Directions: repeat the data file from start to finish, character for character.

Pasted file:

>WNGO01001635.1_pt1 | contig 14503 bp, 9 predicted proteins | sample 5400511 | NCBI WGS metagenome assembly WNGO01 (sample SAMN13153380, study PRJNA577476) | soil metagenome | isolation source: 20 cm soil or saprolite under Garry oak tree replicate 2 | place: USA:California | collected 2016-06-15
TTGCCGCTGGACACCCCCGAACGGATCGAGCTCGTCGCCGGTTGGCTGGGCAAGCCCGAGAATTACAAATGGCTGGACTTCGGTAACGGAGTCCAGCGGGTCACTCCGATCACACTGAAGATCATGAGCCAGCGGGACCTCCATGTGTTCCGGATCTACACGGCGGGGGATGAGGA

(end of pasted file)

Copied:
>WNGO01001635.1_pt1 | contig 14503 bp, 9 predicted proteins | sample 5400511 | NCBI WGS metagenome assembly WNGO01 (sample SAMN13153380, study PRJNA577476) | soil metagenome | isolation source: 20 cm soil or saprolite under Garry oak tree replicate 2 | place: USA:California | collected 2016-06-15
TTGCCGCTGGACACCCCCGAACGGATCGAGCTCGTCGCCGGTTGGCTGGGCAAGCCCGAGAATTACAAATGGCTGGACTTCGGTAACGGAGTCCAGCGGGTCACTCCGATCACACTGAAGATCATGAGCCAGCGGGACCTCCATGTGTTCCGGATCTACACGGCGGGGGATGAGGA